LONDON/SAN FRANCISCO: Women on both sides of the Atlantic have given their verdict about which brands deliver the best positive impression, with retailer Marks & Spencer (M&S) winning in the UK while Band-Aid tops the rankings in the US.
Research firm YouGov revealed that M&S was the lead brand among women in the UK, according to its impression score rankings, which tracked brands over the 52 weeks to the end of January 2017.
M&S scored 58 points, placing it ahead of fellow retailer John Lewis (54), followed by Heinz (53), pharmacy chain Boots (53), BBC One (51), Sony (51), Dove (50), the Unilever soap brand, BBC iPlayer (49), Maltesers (49), the chocolate brand made by Mars, and Swiss chocolatier Lindt (48).
Referring to M&S, The Drum said: "The results are interesting given the major marketing changes the brand has implemented in an attempt to revive its flagging clothing business.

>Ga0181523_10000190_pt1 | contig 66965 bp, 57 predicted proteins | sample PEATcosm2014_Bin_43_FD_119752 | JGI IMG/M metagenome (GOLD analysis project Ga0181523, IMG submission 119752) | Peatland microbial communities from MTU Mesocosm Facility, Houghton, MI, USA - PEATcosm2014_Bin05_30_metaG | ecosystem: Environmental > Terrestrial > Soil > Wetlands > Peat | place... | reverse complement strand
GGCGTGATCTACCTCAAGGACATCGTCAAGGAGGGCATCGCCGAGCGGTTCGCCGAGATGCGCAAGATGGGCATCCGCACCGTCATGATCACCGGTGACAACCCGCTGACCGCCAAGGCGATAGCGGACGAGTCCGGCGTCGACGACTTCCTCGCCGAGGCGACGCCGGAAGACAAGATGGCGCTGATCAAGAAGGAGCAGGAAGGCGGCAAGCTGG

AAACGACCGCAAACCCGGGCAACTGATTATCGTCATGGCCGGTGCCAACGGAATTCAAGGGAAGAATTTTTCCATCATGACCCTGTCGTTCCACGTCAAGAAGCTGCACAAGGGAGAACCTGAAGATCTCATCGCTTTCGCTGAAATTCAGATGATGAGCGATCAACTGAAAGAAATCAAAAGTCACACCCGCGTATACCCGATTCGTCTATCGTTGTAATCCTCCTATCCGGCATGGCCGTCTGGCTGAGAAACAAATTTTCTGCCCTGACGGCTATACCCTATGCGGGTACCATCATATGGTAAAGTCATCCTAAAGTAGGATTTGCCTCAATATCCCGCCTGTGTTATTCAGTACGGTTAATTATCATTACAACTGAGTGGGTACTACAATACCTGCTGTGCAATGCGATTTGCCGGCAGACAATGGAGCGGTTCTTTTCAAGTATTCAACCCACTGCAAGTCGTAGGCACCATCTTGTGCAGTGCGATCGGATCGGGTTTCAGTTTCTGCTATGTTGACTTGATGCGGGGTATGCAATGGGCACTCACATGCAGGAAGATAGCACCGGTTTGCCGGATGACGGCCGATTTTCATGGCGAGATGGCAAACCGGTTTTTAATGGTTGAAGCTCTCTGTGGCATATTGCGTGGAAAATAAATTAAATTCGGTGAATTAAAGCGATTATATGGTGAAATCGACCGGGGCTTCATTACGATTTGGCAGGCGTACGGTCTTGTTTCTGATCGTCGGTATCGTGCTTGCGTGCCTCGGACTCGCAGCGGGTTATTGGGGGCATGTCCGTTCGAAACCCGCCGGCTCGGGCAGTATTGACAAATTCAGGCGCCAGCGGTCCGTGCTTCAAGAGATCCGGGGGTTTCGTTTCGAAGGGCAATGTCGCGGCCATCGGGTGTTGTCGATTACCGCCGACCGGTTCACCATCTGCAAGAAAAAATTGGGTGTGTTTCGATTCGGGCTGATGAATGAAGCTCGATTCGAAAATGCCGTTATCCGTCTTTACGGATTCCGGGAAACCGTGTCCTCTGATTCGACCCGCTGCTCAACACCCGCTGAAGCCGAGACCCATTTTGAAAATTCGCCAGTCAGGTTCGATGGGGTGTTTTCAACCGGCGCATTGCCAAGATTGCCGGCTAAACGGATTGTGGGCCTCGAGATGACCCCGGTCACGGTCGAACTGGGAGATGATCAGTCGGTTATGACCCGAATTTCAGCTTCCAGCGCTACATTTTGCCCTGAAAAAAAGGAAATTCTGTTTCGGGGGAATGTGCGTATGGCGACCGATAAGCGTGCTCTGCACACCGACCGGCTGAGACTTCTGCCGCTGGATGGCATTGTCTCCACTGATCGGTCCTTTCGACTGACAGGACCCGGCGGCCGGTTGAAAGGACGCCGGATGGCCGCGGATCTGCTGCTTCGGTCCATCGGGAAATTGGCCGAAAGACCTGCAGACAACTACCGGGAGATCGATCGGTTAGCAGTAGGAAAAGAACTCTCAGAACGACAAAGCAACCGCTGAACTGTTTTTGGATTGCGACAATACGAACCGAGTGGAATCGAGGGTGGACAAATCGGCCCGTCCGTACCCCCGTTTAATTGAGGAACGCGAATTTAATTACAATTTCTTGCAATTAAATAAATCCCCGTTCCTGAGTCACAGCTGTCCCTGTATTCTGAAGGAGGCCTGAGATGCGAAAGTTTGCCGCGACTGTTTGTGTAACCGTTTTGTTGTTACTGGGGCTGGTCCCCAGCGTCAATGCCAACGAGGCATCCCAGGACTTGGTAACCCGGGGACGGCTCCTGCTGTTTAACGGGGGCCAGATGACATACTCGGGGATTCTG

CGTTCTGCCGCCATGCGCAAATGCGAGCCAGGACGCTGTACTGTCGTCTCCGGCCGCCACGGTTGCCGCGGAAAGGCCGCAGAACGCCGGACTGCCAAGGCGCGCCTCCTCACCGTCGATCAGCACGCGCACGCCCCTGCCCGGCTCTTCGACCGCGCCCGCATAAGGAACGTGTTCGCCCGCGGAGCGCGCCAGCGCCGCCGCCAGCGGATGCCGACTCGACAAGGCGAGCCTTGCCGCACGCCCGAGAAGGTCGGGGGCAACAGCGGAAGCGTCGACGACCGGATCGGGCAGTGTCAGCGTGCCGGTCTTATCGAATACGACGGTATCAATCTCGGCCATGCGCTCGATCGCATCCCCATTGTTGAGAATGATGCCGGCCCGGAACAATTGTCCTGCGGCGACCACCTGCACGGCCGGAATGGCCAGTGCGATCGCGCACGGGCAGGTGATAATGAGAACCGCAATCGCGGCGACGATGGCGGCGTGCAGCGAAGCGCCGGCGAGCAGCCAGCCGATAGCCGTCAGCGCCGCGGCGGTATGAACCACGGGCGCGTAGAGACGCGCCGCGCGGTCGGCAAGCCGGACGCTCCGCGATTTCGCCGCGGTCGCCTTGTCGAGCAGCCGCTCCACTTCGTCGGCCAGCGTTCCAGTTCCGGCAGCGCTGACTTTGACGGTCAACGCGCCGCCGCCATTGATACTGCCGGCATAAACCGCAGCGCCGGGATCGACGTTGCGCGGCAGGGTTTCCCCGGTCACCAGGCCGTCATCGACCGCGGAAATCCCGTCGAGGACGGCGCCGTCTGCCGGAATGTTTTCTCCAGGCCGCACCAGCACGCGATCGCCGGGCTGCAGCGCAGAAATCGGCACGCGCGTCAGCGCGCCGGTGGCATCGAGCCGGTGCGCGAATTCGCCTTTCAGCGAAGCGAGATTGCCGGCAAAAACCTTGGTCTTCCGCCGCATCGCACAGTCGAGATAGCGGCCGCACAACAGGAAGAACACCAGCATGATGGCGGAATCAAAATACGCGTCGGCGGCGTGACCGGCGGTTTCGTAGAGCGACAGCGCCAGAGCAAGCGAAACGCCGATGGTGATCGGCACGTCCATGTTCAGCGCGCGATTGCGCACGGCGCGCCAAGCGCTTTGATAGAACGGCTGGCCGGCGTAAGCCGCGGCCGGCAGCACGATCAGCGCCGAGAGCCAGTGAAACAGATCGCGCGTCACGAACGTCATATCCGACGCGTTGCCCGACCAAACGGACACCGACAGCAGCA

"For its 2016 Christmas campaign, the retailer shifted tactics again to try to reach 'Mrs M&S' after the previous year's modern and fast-paced Christmas campaign fell flat."
Tesco, the largest retailer in the UK, emerged as the most improved brand over the last year, having gained 13 points, while holiday operator Thomas Cook saw a 12-point rise.
Turning to the US, YouGov said this year's rankings of the brands best perceived by women heavily involved brands in the home-based products and internet categories.
Band-Aid was the top brand in the US with an impression score of 71.5, but other leading home-care brands included Dawn (63), the dishwashing liquid, Clorox household cleaner (59.5), breakfast cereal Cheerios (59.3), and Dove (58.2).
Amazon.com was ranked second overall with an impression score of 67.7, while Google (62.8) and YouTube (59.2) were two other internet brands in the top 10.
"Amazon, often called 'The Everything Store', likely represents the most convenient and widely used online shopping experience, as well as for music and video streaming," noted Ted Marzilli, the global business lead at YouGov BrandIndex.
Data sourced from The Drum, YouGov; additional content by Warc staff